Tackling gender inequality by extending paternity leave
The Norwegian state budget proposal for 2009 made public the government’s intentions to extend the part of the parental leave period reserved for the father from six to 10 weeks from 1 July 2009. The purpose of this extension is to facilitate greater equality between parents with regard to childcare responsibilities in the home. Indeed, further recommendations have suggested that fathers should be entitled to at least one third of the total leave period.
In its state budget proposal for 2009, the Norwegian government presented its plan to increase the part of the parental leave period reserved for the father from six to 10 weeks. The new provisions will take effect from 1 July 2009. The rationale behind the proposal is – according to the Minister of Children and Equality, Anniken Huitfeldt – a wish to help parents to become more equal in terms of their role in work and family life. Minister Huitfeldt emphasises that sharing the statutory parental leave period provides an important basis for a further sharing of childcare responsibilities after the formal parental leave period is over.
Current situation and proposed changes
At present, Norwegian parents are entitled to leave of absence from work for parental purposes not exceeding 44 weeks with 100% pay compensation or 54 weeks with 80% compensation. Of these, six weeks are reserved for the father and will be forfeited if the father fails to use them. Meanwhile, nine weeks are reserved for the mother. The remaining part of the period may be shared between the parents as they wish.
Surveys show that about 90% of the fathers who are entitled to paternity leave make use of this right, and 17% would like to take more leave than stipulated in the formal rules. Thus, the government now wants to increase the father’s leave period by four weeks; this will be achieved by extending the total leave period by two weeks to a total of 46 weeks – or 56 weeks with 80% compensation – and by reducing the unallocated part of the leave period by two weeks.
Allotting more leave to fathers
The issue of equality of parental leave has been on the agenda for some time in Norway (NO0308103F, NO0503101N, NO0510103F). Although parents have long been able to share the parental leave period between them, men first began to take parental leave when parts of the period became earmarked for the father. It is, however, still the case that mothers take most of the parental leave.
In the spring of 2008, the Norwegian Equal Pay Commission (Likelønnskommisjonen), appointed by the government in 2006 (NO0607019I), presented its recommendations in a report entitled Gender and pay (summary, 200Kb PDF) (Kjønn og lønn (in Norwegian, 4.2Mb PDF)). It proposes to reserve one third of the parental leave period for the mother and one third for the father; the final third would be made optional for either parent (NO0804029I). The rationale behind this suggestion, according to the commission, is to introduce a scheme that would help to stop women from lagging behind men in terms of pay developments due to leave of absence from working life.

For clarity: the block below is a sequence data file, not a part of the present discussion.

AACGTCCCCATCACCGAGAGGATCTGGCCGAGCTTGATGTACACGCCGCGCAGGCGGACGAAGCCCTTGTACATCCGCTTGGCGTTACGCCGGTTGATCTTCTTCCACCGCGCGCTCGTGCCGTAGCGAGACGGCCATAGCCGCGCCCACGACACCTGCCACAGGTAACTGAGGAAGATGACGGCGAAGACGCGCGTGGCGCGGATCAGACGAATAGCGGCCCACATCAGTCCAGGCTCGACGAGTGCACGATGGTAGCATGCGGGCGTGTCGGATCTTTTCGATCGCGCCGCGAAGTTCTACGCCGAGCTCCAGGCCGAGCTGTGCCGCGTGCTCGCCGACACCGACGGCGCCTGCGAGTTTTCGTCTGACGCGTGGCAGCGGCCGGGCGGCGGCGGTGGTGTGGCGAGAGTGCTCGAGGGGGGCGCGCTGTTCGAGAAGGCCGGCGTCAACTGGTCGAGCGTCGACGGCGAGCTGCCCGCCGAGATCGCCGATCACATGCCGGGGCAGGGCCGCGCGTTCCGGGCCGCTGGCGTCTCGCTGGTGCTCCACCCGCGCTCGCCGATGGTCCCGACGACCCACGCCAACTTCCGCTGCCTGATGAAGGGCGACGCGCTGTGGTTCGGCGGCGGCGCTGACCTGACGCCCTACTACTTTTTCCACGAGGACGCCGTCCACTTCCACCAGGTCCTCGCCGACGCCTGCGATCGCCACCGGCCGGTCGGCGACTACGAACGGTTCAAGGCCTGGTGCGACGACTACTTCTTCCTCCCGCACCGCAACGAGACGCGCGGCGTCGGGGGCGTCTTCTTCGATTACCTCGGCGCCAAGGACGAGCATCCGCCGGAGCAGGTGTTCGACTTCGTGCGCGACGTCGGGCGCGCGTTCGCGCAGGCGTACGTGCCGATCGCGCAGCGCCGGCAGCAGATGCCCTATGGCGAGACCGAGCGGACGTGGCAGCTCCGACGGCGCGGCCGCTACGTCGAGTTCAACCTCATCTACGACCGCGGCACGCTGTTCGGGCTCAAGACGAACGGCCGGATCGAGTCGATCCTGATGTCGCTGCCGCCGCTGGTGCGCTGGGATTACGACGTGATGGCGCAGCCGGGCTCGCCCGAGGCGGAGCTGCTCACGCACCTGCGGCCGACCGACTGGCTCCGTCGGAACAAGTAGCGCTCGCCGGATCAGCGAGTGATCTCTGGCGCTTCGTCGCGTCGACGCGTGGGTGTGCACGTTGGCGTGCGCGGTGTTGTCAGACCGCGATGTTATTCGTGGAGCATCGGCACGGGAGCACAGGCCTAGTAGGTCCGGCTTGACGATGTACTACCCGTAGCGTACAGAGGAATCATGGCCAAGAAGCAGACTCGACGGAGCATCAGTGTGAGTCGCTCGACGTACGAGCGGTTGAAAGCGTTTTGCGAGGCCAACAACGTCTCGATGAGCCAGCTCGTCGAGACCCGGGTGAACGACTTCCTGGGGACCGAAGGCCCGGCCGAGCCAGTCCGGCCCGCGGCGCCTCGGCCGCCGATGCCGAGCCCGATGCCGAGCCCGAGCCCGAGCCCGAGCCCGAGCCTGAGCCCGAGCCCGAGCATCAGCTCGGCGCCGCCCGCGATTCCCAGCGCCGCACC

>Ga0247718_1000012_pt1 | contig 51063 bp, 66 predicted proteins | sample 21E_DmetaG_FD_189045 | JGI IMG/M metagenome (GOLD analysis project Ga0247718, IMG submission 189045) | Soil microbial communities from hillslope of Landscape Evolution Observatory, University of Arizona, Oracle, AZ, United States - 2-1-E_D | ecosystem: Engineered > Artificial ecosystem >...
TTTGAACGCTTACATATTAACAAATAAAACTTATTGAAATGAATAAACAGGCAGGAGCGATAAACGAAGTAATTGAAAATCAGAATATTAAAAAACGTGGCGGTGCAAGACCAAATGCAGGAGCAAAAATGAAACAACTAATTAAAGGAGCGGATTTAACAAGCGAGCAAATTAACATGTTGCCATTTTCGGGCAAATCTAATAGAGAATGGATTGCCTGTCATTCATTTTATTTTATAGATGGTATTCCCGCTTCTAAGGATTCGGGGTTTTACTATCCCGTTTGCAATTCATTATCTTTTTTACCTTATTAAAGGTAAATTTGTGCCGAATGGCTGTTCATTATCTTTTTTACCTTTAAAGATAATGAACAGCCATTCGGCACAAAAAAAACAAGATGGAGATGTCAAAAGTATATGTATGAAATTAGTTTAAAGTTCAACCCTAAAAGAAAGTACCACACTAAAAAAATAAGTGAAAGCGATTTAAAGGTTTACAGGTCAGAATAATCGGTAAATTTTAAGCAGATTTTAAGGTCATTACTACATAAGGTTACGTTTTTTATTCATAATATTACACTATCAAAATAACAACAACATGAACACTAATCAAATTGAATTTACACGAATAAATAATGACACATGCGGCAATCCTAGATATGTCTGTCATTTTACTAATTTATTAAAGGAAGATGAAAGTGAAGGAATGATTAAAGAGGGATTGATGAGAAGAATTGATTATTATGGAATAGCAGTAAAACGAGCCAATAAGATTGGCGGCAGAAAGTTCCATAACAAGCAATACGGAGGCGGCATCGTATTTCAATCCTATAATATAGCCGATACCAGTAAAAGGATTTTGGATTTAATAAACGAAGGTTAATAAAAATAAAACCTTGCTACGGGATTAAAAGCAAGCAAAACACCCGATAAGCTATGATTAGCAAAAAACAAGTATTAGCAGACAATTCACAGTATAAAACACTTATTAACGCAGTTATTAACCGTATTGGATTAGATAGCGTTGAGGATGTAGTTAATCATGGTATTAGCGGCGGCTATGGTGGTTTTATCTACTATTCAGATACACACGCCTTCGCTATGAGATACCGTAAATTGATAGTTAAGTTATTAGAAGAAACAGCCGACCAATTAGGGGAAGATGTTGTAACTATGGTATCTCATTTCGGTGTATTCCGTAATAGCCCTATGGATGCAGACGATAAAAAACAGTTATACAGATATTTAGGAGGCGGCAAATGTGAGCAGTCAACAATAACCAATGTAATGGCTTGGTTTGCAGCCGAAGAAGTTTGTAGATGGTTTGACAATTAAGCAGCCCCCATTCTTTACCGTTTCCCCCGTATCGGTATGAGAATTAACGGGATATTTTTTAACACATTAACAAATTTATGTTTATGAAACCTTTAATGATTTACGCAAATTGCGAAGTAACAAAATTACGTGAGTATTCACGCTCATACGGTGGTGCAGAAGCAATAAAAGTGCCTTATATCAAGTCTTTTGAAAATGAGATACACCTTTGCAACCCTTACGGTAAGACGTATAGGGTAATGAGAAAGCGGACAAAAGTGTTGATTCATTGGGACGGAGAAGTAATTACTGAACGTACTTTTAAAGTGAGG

In December 2008, the government presented a report on men and their role to the Norwegian parliament (Stortinget). This report (in Norwegian, 2Mb PDF) also considers future goals with regard to fathers and parental leave. The government does not want to reform the leave distribution to quite the same extent as the Equal Pay Commission. Rather than reserving a third of the parental leave period for the father, it recommends earmarking 14 weeks for the father within an overall framework of 48 weeks of parental leave or 58 weeks on 80% pay.
Fathers’ right dependent on employment of mothers
The father’s right to leave is still dependent on the child’s mother having been employed prior to birth in at least a part-time position amounting to half of a full-time job. This practice may be considered rather discriminatory; therefore, the government wants to undertake a study to examine the possibility of an independent right of fathers to leave of absence.
Views of social partners
A more balanced distribution of the parental leave period has received support from most organisations in working life, all of which consider this measure as a way of improving gender equality. Some, such as the Confederation of Norwegian Enterprise (Næringslivets Hovedorganisjon, NHO), favour the proposed division of the parental leave period into three equal parts. However, many trade unions have taken the view that an increase in the father’s share must be combined with an extension of the total parental leave period. The views of several interest groups are available from the Hearing on gender and pay – Comments from the affected parties (in Norwegian).
Kristine Nergaard, Fafo Institute for Applied Social Science